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NASA Orders SpaceX Crew Mission to International Space Station (nasa.gov)
593 points by jkaljundi on Nov 20, 2015 | hide | past | web | favorite | 136 comments

So far, SpaceX has completed 23 launches of both its Falcon 1 & currently active Falcon 9 rocket: http://spacexstats.com/previous.php

They have had two failures: https://en.wikipedia.org/wiki/List_of_Falcon_9_and_Falcon_He...

Out of 25 launches is that a safe enough success rate?

The first failure was a secondary payload. The Falcon 9 had less spare fuel than expected because one of the first stage engines failed.[1] The primary (NASA) mission went fine. The secondary mission had a 95% chance of success, but NASA vetoed it.

The second failure was a second stage exploding. Had the payload been a crewed Dragon V2, those inside would have survived. Even without a launch escape system, the Dragon V1 was fine[2]:

> The Dragon CRS-7 capsule was ejected from the exploding launch vehicle and continued transmitting data until impact with the ocean. SpaceX officials stated that it could have been recovered if the parachutes deployed, however the software in the capsule did not include any provisions for parachute deployment in this situation.

Overall, it's a much safer design than the Shuttle. The crew vehicle is on top of the stack instead of along side it. If anything goes wrong, the capsule can GTFO and land with parachutes.

1. https://en.wikipedia.org/wiki/SpaceX_CRS-1

2. https://en.wikipedia.org/wiki/SpaceX_CRS-7

> however the software in the capsule did not include any provisions for parachute deployment in this situation.

That seems like a pretty significant oversight?

It wasn't an oversight. It was intentional. The Dragon v1 is designed solely for cargo. It has no launch escape system and its software does nothing while it's going up[1]:

> The software in this cargo version of Dragon (Dragon 1), Musk explained, is inert on ascent and was not programmed to release the parachute in the event of a failure. Software in the version of Dragon under development for taking people into space (Dragon 2 or Crew Dragon) is programmed to do just that.

While it sounds like simple thing, remote control of the 'chutes would add significant complexity and cost.

1. http://www.spacepolicyonline.com/news/failed-strut-likely-ca...

Also, you generally want as many systems "off" as you can manage during the flight. There's just less that can go wrong if there is less going on.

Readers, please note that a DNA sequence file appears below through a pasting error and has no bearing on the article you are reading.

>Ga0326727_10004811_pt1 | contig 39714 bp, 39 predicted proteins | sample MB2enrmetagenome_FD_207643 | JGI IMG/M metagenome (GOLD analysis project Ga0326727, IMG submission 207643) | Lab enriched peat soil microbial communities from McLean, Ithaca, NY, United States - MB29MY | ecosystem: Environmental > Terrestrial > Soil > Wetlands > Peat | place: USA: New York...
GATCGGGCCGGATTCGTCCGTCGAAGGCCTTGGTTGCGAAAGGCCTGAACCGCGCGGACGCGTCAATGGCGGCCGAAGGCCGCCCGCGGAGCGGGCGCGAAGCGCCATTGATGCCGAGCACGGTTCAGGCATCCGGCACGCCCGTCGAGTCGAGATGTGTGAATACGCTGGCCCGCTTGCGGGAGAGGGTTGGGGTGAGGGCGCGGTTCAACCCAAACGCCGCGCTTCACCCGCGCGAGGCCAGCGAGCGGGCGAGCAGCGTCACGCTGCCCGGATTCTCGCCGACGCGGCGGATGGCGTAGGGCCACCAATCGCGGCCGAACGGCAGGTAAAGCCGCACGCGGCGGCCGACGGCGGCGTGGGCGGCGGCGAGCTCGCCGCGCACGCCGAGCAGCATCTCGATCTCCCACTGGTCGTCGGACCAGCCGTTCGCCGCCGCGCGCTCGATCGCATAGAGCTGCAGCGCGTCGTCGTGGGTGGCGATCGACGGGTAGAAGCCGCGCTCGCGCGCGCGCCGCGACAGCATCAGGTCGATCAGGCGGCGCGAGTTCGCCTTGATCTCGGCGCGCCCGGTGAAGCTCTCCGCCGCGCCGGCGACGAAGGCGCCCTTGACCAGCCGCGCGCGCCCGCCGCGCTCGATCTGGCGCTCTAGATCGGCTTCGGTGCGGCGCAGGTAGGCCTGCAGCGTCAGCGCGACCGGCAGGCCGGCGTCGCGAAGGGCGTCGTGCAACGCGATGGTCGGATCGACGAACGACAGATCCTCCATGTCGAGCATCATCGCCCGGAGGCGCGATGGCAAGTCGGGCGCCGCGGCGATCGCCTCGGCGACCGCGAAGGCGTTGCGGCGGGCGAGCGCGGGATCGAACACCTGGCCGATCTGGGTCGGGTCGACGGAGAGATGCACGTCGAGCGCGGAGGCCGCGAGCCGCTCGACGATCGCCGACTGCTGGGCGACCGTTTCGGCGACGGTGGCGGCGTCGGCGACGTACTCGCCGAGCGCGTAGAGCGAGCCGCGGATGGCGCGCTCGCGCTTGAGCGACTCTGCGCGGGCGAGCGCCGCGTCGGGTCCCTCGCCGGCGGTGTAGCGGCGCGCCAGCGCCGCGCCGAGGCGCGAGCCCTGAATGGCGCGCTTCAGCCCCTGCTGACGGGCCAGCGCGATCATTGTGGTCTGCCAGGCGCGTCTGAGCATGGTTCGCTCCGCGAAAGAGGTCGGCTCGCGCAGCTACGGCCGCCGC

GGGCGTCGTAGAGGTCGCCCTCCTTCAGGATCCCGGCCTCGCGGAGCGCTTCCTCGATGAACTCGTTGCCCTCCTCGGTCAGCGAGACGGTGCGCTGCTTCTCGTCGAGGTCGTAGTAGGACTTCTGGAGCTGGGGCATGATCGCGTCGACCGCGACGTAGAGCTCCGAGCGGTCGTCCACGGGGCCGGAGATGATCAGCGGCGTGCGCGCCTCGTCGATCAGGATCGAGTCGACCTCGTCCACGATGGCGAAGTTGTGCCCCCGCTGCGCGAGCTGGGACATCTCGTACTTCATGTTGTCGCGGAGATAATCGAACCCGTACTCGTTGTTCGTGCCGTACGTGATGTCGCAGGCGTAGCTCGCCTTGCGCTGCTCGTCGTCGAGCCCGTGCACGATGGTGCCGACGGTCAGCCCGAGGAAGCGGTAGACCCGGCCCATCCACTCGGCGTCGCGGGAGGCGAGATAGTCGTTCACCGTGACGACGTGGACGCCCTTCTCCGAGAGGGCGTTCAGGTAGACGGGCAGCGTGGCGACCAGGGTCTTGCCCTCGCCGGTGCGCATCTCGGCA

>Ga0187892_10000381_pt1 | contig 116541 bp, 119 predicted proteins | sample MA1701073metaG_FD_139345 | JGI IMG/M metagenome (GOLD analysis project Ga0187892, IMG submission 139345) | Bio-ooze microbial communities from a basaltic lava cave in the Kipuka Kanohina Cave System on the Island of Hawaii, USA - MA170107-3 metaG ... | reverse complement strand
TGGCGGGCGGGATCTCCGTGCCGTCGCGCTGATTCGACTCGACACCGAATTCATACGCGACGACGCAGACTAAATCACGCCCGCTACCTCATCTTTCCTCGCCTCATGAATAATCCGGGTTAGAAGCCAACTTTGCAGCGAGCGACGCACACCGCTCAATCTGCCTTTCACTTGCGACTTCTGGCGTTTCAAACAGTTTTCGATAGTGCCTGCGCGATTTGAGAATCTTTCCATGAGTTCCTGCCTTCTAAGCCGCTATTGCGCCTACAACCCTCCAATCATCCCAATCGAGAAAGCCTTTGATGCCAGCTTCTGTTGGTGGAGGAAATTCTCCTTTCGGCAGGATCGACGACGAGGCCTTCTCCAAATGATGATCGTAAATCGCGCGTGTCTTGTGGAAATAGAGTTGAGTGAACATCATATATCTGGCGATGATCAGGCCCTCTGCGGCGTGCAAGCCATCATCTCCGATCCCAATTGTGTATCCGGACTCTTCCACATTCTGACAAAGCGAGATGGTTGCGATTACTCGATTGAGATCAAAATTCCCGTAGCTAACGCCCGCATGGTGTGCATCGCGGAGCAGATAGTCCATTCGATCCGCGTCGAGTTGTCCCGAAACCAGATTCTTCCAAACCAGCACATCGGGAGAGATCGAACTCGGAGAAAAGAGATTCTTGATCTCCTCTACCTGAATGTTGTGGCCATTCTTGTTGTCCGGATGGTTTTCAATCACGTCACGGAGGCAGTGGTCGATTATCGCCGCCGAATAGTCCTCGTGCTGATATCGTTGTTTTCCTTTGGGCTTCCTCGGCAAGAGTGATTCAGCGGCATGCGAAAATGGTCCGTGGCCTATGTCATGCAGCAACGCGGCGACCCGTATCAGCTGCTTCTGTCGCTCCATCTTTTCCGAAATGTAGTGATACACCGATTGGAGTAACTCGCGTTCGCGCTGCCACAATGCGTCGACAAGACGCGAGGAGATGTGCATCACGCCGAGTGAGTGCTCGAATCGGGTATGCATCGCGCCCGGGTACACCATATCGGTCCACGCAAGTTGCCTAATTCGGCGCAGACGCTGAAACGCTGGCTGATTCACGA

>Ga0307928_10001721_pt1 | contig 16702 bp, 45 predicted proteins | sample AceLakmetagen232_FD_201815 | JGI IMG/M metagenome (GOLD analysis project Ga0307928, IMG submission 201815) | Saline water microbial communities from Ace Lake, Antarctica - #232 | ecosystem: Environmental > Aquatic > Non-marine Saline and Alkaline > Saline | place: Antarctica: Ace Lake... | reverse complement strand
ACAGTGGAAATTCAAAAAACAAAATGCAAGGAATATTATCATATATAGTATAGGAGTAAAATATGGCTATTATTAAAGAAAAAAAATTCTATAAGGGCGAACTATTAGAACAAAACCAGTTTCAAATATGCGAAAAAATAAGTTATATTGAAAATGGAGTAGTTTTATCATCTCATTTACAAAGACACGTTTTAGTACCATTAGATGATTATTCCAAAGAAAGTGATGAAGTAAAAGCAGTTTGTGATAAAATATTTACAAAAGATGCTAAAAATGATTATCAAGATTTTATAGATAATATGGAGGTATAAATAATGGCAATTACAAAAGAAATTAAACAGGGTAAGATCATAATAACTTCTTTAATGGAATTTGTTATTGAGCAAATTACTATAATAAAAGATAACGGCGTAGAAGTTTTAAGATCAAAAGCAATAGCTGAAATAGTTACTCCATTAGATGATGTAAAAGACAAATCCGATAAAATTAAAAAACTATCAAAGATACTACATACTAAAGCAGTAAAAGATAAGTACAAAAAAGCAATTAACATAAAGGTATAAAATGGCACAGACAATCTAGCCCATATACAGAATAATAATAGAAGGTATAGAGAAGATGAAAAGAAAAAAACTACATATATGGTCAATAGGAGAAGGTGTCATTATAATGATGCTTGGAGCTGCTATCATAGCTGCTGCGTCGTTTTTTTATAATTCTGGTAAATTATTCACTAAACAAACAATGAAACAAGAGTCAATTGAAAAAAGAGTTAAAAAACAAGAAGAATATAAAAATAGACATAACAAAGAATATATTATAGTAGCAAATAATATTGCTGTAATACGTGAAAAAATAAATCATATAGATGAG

And remember to set your SCE to aux.

That was actually a very interesting read.


"But Bean, who was sitting in the right seat, just in front of the switch, remembered it from the sim the previous year."

I guess we can forgive Bean for frying the color TV camera, then.

I know what that is!!!!

No one expected Dragon to survive those conditions, so they never bothered adding that code. It's just a cargo ship, so it doesn't really matter.

After having learned in real world conditions that it can handle those sorts they figured, what the heck... might as well add it.

The crewed Dragon (Dragon 2) uses powered thrusters to push itself away from a failing rocket.

Water landings only work if you design for them which is a lot of extra weight. Catching the thing in the air is difficult because you get very little warning and they can land in a huge area.

Net result, failed launches are not really worth trying to recover unless it's people. Though, deploying parachutes may have marginally reduced the risks to a passing boat.

Dragon already lands on water, so there's no technical reason it couldn't do it after a launch vehicle failure, if the event was survivable. Now we know that such a scenario exists, but that was not obvious before.

My understanding is Dragon 1 does not float fully loaded. It can get 3,10 kg ISS used and dispose of 3,10 kg of waste, but only to recover ~2,500 kg. https://en.m.wikipedia.org/wiki/Dragon_(spacecraft)

Make that "3,310 kg ISS" not "3,10 kg"

I believe the difference between up and down cargo is because the trunk is dropped and burns up on entry, only the pressurized capsule itself lands.

> Though, deploying parachutes may have marginally reduced the risks to a passing boat.

Didn't it fall in the range safety exclusion zone, which ships were warned away from?

It wasn't an oversight - they launched the mission with the understanding that their parachute software wasn't ready and the risk was acceptable since it was uncrewed. I seem to remember reading that their parachute hardware was ready to go if absolutely necessary, but they wanted to make sure the software was locked down.

Not necessarily, if there was no reason to recover it

(I'm not sure if there was a reason or not)

Move fast and crash things!

Mercury was flown on Redstone rockets for suborbital flights and Atlas rockets for orbital flights.

Redstone had a success rate of 5/6. [1] Atlas had a success rate of 13/24. [2]

It was certainly a different time, but spaceflight has always been really risky. There has also always been more attention paid to human rated flights during the manufacturing & testing process. I also imagine SpaceX will not be doing first flights of new Falcon 9 variations with humans aboard.

That's not to say it is low risk, but 23/25 considering these are unmanned and largely R&D flights is not bad.

[1] https://en.wikipedia.org/wiki/Mercury-Redstone_Launch_Vehicl...

[2] https://en.wikipedia.org/wiki/SM-65_Atlas#Atlas-D_deployment